Essential Oils Process
Steam distillation is the most common way to extract aromatic compounds (essential oil) from a plant. During the steam distillation process, steam passes through the plant material. The combination of heated steam and gentle pressure causes the essential oil to be released from microscopic protective sacs. As the vapor mixture flows through a condenser and cools, it yields a layer of oil and a layer of water. The essential oil rises to the top and is separated from the hydrosol (floral water) and collected.
Some have asked about the difference between first distillations in comparison to complete distillations. The temperature for steam distilling is usually between 140–212 degrees Fahrenheit. Since different plants require different pressures, times, and temperatures, using this particular distillation method makes it possible to adjust the temperature based on the plant type, making it a very effective and precise way to obtain the purest compounds.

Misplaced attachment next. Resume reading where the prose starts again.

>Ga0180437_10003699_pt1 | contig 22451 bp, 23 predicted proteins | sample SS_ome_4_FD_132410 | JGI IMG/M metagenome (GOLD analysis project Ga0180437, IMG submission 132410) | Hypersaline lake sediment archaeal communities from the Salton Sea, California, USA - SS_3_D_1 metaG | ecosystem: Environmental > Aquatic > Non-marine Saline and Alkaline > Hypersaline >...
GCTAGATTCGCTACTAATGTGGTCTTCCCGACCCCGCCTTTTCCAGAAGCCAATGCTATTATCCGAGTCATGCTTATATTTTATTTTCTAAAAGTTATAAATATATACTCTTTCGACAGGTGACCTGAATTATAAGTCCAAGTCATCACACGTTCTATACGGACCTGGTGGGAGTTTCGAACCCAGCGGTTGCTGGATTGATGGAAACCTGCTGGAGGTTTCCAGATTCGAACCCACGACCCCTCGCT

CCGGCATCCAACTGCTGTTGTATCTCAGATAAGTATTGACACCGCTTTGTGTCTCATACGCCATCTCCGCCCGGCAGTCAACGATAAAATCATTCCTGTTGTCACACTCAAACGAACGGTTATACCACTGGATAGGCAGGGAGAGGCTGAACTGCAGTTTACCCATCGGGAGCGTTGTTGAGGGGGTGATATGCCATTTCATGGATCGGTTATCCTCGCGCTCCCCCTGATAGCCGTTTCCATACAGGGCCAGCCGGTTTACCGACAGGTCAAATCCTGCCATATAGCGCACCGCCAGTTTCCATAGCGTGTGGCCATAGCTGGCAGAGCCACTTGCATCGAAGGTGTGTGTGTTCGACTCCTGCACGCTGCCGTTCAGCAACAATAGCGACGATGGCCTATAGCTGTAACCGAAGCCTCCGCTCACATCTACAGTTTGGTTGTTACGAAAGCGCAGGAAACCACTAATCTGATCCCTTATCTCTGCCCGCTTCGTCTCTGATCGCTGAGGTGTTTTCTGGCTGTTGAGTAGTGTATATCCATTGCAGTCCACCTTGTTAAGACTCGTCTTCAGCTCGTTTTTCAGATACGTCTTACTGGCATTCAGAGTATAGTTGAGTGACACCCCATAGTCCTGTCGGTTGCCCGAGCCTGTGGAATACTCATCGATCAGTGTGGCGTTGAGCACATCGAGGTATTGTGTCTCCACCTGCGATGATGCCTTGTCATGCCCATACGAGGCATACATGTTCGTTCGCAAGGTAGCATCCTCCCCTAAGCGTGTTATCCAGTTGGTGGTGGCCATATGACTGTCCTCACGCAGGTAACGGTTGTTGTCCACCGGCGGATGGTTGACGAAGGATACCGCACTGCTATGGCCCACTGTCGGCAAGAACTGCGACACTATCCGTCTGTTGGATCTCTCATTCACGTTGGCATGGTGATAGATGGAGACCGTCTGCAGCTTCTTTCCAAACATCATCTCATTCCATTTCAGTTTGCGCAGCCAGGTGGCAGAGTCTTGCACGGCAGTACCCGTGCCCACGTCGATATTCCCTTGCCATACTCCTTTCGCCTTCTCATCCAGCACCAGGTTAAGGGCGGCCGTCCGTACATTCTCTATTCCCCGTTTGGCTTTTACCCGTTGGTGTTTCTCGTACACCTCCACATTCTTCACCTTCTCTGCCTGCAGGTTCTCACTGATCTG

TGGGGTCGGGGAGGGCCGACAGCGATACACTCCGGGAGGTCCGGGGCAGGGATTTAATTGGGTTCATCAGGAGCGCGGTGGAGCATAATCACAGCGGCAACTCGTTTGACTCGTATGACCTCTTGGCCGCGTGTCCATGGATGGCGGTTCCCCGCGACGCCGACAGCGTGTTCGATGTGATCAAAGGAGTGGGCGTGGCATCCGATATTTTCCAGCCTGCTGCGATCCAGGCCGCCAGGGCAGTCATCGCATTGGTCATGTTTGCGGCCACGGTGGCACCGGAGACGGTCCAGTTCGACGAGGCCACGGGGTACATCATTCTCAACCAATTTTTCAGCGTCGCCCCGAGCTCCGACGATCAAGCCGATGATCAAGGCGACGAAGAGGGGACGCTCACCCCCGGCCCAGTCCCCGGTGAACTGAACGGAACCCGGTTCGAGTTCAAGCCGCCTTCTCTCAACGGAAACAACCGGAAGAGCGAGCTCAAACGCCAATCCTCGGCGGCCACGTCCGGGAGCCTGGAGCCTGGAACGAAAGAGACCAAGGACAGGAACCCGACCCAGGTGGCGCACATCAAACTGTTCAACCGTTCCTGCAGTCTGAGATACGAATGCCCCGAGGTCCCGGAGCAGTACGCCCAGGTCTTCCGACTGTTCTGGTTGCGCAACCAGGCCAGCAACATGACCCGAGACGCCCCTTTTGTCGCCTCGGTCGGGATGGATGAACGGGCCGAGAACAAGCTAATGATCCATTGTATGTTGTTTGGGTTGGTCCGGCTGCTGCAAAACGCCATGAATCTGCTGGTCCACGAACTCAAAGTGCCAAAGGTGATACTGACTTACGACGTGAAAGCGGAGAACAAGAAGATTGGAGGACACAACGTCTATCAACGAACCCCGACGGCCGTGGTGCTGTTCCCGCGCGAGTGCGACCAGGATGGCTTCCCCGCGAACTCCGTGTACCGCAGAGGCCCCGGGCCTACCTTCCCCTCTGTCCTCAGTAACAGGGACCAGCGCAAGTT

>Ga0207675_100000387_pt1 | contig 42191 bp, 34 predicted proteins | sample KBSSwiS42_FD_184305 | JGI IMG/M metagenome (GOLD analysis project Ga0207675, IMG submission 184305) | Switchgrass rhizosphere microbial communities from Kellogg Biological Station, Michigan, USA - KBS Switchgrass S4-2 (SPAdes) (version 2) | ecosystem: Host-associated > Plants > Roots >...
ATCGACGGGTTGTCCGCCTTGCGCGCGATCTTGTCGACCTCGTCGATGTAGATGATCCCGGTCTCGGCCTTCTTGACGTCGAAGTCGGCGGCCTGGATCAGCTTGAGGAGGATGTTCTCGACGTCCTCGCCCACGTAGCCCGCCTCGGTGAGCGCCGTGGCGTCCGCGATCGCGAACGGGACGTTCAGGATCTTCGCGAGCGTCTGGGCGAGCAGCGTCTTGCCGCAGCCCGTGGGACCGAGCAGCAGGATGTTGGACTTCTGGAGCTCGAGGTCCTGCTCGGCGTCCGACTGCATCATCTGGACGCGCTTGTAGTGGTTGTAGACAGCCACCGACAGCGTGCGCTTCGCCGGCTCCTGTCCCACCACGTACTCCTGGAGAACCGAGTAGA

Unlike steam distillation, expression, sometimes referred to as “cold pressed,” does not involve heat. In this process, oil is extracted from the product under mechanical pressure. We uses expression to extract all of its citrus oils, such as Wild Orange, Lemon, Lime, Bergamot, and Grapefruit, from the rind.
Proper distillation requires a consideration for the uniqueness of pressure, temperature, time, and harvesting practices, each of which may be as diverse as the plants themselves. A poor distillation process can alter or destroy the necessary aromatic compounds that comprise the essential oil, leaving a substance far different from the intended goal and something that would not be used to support health and wellness. For this reason, the best distillation artisans dedicate their efforts and work to only a few select plants. This focused effort develops proper knowledge and experience, helping ensure congruency between the oil chemistry of the plant and its distilled form.